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The DROP TABLE statement allows you to remove a table from the database.
The basic syntax for the DROP TABLE statement is:
    DROP TABLE table_name;
For example:  DROP TABLE XX_supplier;
This would drop table called XX_supplier.
Sometimes objects are associated with a table that exists in a database along with the table. These objects may include indexes, constraints, and triggers. If the table is dropped, Oracle automatically drops any index, trigger, or constraint associated with the table as well. Here are two other factors to be aware of with respect to dropping tables:
  1. You cannot roll back a drop table command.
  2. To drop a table, the table must be part of your own schema, or you must have the drop any table privilege granted to you.

Truncating Tables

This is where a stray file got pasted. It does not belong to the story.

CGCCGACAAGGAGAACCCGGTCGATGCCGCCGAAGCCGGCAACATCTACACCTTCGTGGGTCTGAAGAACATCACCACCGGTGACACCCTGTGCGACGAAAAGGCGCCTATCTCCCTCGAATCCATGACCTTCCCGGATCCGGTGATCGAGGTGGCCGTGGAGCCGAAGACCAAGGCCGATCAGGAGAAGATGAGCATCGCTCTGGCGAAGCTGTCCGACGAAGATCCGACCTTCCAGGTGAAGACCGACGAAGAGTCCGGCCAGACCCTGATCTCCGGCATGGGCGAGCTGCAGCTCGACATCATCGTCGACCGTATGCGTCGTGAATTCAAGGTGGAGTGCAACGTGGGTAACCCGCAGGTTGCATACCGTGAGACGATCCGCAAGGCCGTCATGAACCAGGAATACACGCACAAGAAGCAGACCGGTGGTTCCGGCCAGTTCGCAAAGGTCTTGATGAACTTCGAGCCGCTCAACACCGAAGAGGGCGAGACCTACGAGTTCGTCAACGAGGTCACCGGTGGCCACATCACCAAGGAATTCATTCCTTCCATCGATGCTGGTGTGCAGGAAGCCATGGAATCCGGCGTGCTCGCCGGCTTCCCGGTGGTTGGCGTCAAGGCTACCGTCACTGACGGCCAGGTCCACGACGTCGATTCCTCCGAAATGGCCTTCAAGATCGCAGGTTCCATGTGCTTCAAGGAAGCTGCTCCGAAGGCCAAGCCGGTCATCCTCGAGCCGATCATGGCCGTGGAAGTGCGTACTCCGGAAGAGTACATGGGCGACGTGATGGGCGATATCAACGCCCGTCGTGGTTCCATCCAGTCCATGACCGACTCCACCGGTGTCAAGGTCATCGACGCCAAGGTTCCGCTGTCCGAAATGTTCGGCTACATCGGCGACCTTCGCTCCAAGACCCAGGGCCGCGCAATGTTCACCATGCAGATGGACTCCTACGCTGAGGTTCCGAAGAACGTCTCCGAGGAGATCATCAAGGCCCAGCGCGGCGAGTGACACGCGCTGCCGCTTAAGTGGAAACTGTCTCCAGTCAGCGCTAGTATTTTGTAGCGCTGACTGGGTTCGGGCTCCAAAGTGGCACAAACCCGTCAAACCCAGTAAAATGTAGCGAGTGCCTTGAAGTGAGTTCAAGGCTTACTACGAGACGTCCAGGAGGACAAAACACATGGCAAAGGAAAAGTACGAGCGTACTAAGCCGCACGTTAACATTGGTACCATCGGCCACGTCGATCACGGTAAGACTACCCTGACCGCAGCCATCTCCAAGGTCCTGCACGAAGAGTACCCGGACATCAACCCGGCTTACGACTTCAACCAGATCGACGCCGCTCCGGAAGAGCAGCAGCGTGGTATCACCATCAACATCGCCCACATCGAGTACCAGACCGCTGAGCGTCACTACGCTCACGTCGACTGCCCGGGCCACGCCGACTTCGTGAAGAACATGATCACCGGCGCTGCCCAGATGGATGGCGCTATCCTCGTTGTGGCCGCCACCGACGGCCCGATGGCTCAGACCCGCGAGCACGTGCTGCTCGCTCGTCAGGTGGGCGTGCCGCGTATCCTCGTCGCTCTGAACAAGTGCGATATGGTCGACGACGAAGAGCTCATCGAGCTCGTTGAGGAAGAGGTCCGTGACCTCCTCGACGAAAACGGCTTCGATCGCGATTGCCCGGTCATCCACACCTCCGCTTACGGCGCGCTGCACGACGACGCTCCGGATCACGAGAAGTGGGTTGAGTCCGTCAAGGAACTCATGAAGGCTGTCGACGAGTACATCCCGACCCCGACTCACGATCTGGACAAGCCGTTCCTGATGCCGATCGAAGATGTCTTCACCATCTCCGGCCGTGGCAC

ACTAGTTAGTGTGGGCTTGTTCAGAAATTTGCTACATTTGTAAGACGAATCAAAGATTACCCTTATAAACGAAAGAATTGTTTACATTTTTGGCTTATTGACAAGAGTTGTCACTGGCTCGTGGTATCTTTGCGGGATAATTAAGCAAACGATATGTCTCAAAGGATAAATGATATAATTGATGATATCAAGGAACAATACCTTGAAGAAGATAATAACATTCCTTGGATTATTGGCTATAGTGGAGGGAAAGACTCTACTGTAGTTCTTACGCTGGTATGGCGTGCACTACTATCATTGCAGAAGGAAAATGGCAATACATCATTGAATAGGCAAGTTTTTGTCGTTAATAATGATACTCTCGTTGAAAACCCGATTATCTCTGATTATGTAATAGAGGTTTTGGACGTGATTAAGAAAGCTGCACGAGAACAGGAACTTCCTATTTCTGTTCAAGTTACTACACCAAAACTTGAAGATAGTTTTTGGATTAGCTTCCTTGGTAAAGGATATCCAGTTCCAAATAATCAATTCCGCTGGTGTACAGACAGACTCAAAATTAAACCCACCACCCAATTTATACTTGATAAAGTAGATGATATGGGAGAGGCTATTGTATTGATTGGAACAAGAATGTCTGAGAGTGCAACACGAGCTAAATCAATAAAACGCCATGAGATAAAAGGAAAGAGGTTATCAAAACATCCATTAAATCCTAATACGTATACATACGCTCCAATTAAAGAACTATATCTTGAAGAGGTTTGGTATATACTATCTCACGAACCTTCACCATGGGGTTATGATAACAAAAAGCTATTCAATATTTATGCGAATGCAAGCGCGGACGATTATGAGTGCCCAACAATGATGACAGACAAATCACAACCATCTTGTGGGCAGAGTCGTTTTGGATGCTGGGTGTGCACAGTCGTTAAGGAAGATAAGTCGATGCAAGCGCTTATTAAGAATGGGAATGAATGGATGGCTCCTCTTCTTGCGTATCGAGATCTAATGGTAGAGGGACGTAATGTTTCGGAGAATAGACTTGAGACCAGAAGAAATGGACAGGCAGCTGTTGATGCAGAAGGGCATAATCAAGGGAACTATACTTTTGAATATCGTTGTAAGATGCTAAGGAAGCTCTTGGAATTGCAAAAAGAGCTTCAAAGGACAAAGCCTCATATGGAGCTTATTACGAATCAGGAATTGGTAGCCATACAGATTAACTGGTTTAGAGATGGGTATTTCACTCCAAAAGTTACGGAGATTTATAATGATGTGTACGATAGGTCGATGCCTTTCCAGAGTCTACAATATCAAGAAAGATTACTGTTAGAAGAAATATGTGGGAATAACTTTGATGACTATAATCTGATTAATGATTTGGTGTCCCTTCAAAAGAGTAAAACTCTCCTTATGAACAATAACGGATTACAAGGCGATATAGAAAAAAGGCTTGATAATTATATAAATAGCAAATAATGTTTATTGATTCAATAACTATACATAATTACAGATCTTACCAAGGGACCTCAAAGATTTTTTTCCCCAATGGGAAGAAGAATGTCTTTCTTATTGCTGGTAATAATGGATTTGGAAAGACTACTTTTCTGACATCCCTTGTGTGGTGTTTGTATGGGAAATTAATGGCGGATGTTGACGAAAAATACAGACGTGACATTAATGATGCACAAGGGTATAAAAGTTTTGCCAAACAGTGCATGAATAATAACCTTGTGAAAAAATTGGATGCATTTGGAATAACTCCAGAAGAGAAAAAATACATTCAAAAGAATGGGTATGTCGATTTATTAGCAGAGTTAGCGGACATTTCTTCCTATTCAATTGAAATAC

Let’s move on to discuss how you can remove all data from a table quickly using a special option available in Oracle. In this situation, the DBA or developer may use the truncate table statement. This statement is a part of the data definition language (DDL) of Oracle, much like the create table statement and completely unlike the delete statement. Truncating a table removes all row data from a table quickly, while leaving the definition of the table intact, including the definition of constraints and any associated database objects such as indexes, constraints, and triggers on the table. The truncate statement is a high-speed data-deletion statement that bypasses the transaction controls available in Oracle for recoverability in data changes. Truncating a table is almost always faster than executing the delete statement without a where clause, but once this operation has been completed, the data cannot be recovered unless you have a backed-up copy of the data. Here’s an example:
SQL> truncate table tester;
Table truncated.

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